During these troubled times in Venezuela, the mango has a new identity.
“We call them ‘the noise takers’ because they calm down the noise that our stomachs make when we are hungry,” says Danilson Hernández, who manages a modest business that upholsters vehicles in Maracaibo, Venezuela.
And there are a lot of hungry people in crisis-ridden Venezuela. Nearly 90 percent of families don’t earn enough money to buy the food they need, according to the latest Life Conditions National Survey, run annually by college professors.
Hernandez, who’s in his late forties, eats a couple of mangoes for breakfast almost every day. He picks from the many fruits that fall to the ground from two 82-foot-tall trees that cast shadows on his workplace. They’re slightly sour and a bit bitter if they’re green — and sweet if they’re fully ripe.
In fact, the trees shed so many mangoes on his sandy yard, he says, that workers and housemaids from nearby stores and apartments often come by to ask him for some.
Some local wags are saying the abundant mangoes of Venezuela are “the real humanitarian aid.”
“The mango has gained an extra value for Venezuelans in recent years because it alleviates hunger,” says Maritza de Jiménez, head of the charity Seglar Mercedary Fraternity, which distributes free lunches to some 600 Venezuelan children and 80 elderly people on weekdays. Her charity serves mangoes with the lunches. She adds that “many of our kids eat too many mangoes during the weekends, when we don’t offer free lunches for them.”
The mangoes may be free as well. There are so many mango trees in public spaces and private yards in Venezuelan cities with tropical weather that people can help themselves. And there’s a good supply. Mango trees bear fruit for about a month at a time three times a year in Venezuela and are in season right now.
The mango turns out to be a pretty good food to turn to in times of need. A cup of diced mango meets about half of the required daily allowance for vitamin C and a quarter of the RDA for vitamin A. And fiber content is high.
“Fiber increases when it gets in touch with the stomach fluids. That’s why people feel satiated,” says Ealys López de Márquez, head of the School of Nutrition and Dietetics in the University of Zulia, one of the largest in the country.
But as a main course, the mango does have shortcomings. For example, there’s only 1 gram of protein in a one cup serving.
Yet for many Venezuelans, there may not be an alternative. José Áñez, a 75-year-old pensioner, savors a mango outside a Catholic charity where he waits for a free plate of soup alongside dozens of elderly.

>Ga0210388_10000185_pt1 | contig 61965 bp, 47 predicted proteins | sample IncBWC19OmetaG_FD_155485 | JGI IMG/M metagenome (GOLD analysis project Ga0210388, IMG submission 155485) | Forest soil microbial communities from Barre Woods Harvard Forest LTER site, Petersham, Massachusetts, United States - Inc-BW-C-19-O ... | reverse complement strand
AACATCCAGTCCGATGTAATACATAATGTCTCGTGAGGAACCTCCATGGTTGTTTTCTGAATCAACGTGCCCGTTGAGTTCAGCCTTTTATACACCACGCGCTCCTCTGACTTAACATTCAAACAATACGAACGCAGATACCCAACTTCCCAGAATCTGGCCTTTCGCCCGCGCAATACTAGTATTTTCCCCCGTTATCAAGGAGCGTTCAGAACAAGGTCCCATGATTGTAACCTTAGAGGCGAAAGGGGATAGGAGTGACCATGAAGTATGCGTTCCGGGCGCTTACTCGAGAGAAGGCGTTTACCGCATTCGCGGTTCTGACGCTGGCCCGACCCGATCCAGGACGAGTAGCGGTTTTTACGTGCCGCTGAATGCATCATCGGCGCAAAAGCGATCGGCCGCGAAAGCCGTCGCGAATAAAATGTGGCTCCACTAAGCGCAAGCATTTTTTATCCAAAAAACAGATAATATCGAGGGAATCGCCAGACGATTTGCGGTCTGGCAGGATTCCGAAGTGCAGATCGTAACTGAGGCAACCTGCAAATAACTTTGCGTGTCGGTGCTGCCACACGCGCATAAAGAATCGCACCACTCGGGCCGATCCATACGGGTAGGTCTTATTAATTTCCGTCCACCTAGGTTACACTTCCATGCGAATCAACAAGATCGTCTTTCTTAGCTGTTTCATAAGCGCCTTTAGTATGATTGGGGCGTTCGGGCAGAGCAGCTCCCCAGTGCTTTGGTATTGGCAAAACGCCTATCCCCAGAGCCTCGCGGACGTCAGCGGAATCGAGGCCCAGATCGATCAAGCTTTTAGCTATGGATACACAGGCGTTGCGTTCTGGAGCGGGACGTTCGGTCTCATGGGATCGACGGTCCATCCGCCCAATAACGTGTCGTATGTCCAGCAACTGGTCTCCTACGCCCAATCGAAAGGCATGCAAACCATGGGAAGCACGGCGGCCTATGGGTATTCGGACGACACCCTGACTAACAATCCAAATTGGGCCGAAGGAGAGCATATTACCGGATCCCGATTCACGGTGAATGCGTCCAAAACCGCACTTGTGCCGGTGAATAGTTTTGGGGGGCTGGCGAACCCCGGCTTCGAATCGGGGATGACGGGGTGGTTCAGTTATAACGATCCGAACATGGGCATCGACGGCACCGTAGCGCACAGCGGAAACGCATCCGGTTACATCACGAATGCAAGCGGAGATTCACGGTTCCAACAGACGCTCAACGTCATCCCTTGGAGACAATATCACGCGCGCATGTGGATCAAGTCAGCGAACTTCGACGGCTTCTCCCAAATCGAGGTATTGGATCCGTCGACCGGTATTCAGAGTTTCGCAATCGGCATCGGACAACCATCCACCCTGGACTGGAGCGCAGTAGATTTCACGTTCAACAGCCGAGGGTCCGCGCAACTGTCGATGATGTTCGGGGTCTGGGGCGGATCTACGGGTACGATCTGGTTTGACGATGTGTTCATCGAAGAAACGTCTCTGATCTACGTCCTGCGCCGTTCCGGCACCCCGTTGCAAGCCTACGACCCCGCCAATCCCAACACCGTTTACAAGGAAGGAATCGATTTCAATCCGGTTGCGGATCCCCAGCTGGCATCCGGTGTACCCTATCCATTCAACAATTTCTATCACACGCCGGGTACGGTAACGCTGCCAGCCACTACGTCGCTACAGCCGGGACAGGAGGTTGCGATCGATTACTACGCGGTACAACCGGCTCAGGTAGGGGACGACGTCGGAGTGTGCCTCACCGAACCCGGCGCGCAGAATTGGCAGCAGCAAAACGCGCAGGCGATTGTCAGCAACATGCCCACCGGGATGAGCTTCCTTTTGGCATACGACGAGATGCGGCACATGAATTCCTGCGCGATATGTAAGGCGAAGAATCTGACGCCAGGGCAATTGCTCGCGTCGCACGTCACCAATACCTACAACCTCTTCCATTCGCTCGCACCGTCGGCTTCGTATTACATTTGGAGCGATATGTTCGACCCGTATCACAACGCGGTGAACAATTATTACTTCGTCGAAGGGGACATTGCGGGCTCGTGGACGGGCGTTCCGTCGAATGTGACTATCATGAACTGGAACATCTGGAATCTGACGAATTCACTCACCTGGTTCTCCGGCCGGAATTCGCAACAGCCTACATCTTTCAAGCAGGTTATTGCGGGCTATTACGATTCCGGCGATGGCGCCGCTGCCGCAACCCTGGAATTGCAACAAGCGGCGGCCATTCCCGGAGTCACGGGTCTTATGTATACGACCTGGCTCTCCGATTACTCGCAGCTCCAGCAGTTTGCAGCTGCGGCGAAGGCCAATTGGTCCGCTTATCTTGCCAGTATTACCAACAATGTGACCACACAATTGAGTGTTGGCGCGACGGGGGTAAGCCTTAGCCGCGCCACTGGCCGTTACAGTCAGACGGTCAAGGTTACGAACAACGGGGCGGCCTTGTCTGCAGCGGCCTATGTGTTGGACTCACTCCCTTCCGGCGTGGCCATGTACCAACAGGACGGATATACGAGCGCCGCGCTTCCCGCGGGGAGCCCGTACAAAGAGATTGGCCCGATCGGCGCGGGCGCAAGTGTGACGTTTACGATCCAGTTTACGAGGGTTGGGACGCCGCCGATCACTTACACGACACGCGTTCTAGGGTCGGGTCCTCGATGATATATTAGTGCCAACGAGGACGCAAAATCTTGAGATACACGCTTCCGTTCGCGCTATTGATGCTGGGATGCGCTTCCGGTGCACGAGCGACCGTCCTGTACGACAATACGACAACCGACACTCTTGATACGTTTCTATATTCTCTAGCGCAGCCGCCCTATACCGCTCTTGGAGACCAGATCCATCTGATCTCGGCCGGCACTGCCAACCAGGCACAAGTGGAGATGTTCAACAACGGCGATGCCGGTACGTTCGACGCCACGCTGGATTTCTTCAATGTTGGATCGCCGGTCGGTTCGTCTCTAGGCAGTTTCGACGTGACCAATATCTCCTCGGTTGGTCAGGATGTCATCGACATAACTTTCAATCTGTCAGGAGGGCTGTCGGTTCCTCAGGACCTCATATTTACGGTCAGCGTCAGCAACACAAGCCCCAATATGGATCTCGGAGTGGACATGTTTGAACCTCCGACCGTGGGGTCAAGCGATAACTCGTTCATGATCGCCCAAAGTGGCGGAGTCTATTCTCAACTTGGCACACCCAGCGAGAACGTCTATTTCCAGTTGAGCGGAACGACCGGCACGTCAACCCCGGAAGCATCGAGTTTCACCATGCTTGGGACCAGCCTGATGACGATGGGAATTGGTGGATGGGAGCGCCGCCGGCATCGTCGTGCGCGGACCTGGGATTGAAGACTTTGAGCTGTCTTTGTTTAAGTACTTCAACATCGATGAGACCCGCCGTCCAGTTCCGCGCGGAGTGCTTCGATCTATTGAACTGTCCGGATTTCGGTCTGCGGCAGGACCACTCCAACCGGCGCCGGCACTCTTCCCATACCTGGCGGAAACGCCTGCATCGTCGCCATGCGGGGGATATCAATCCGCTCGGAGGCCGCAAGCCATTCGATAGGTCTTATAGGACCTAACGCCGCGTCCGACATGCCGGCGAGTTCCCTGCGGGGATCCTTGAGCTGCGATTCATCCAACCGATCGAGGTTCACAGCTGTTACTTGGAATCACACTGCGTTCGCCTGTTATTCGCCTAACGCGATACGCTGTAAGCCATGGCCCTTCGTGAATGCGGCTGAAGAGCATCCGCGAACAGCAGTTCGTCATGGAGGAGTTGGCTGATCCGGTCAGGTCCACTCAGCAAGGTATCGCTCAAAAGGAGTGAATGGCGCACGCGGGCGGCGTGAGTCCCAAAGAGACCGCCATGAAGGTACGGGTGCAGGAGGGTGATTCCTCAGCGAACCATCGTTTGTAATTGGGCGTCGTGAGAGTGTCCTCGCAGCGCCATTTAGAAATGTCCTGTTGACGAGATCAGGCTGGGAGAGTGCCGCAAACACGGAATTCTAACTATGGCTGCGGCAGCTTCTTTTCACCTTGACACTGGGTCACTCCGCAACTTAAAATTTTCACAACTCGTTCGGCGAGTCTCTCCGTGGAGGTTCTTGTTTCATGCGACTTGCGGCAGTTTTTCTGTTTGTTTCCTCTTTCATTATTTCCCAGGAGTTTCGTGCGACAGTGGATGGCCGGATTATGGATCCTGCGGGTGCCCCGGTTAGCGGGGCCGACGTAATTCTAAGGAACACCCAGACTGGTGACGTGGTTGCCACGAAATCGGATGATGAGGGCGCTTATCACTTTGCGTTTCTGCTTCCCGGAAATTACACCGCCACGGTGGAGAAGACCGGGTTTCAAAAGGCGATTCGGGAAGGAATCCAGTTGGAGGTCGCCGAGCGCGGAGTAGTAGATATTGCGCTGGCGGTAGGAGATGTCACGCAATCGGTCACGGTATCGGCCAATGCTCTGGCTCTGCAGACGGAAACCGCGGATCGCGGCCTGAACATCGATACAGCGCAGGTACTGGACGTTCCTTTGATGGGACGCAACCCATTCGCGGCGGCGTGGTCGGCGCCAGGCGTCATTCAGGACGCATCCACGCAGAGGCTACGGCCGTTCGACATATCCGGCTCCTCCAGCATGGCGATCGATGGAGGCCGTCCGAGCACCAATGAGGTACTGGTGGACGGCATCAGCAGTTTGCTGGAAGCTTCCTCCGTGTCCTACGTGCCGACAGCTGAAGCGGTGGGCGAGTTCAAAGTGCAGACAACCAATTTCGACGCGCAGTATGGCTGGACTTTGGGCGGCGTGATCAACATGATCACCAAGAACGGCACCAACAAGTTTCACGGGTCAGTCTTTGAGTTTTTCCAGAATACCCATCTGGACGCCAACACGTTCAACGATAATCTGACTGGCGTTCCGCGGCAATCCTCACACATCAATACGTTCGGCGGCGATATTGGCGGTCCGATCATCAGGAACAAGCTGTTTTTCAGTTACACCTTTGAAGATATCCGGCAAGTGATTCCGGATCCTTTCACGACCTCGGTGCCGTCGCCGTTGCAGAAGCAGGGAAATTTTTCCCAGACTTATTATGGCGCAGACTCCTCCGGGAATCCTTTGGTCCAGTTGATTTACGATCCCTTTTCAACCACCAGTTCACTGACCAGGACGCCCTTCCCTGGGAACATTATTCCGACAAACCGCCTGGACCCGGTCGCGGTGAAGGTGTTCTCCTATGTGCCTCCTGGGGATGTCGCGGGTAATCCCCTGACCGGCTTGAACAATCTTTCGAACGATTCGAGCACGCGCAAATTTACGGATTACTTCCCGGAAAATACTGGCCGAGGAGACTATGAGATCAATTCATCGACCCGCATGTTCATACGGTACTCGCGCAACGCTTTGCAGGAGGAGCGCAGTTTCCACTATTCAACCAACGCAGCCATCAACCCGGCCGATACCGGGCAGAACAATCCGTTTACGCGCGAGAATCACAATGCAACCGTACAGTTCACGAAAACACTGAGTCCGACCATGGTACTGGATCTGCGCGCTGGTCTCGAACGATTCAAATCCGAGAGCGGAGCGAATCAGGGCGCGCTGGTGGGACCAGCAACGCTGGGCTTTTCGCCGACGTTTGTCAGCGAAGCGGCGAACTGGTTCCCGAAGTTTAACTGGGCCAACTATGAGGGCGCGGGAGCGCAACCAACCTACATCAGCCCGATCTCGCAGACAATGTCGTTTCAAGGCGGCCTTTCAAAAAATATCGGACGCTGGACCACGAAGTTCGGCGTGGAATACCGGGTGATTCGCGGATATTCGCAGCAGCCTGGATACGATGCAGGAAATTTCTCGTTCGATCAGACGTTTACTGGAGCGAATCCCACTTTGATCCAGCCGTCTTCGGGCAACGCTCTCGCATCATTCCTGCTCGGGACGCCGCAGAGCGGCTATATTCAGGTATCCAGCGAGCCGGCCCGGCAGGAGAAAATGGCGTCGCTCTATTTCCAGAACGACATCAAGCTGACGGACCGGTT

“We’re having a really bad time. This fruit is the favorite one for us. I can have it anytime of the day. It calms down the hunger a little bit,” he says, smiling.
Juan Manuel Rodríguez, who’s in his 50s and is a father of three, says he eats between three and eight mangoes a day. He also prepares mango dishes to sale on the sidewalks of Maracaibo.
His most popular offering is made with sliced mango, Worcestershire sauce, marinade, vinegar and salt. He’s nicknamed it “Viagra” and boasts that it’ll help boost a man’s sexual performance. Most people don’t really believe that but they do buy the dish because it’s tasty and cheap — about the equivalent of 20 U.S. cents for a serving.
In fact, mangoes find themselves into a lot of Venezuelan dishes: salads, juices, marmalade and desserts. Mango milkshakes are popular as well but there’s only a little milk in the mix, since 2.2 pounds of powdered milk costs around 60,000 bolivares. By comparison, the official minimum wage for a full-time month’s work is 40,000 bolivares.
Ramón Arenas Morales, a 81-year-old retired journalist, is one of the folks who gives away mangoes. The branches of his neighbor’s tree hang over his porch. When the tree bears fruit, he hangs a bag filled with 20 mangoes outside his main gate every morning so people who walk by on the way to work or kids going to school can grab a couple.
“There are some desperate ones who would even ask me for the ‘sick’ mangoes, the ones we dump,” he says, pointing up a bunch of pale-looking fruits hanging from the green branches that are likely spoiled. “I’ve seen desperation and hunger in people’s faces. This is depressing,” he adds.
During mango season, the Áñez family gives away approximately 200 mangoes every day to friends and neighbors in their neighborhood on the northeastern side of Maracaibo.
Mangoes are usually just a side dish, says Jesús, the father, who’s in his 50s. “But we are not choosing what we eat anymore.”
His wife, Ingrid, sharing a plate of five mangoes with one of her young daughters, says she finds strangers scavenging for mangoes around her yard at dawn.
In the days before the economic crisis, she says, “we used to throw hundreds of mangoes to the garbage,” she says. “Now we collect them all.”
Nerio Mendoza, who’s in his 30s, is a former fisherman who stopped working because he was afraid of the pirates of the Lake of Maracaibo. Currently unemployed, he’s grateful that the Áñez family shares their mangoes.
Mendoza says he walks dozens of blocks every day, scavenging among the garbage for something to sell, like electric wires, so he can buy food for Bella de los Ángeles, his 4-month-old baby girl, and Nerio Josué, his 3-year-old boy.
The man, skinny and wearing worn clothes, has a final resort in case he can’t come up with meals for his family. “I’m going to look for some little mangoes where I can find them. It’s tough. My kids are hungry,” he says in sadness.
But he’s glad to find the mangoes. “They’re very tasty,” he says with a smile.
Gustavo Ocando Alex is a freelance writer in Venezuela who has contributed to BBC World News and the Miami Herald.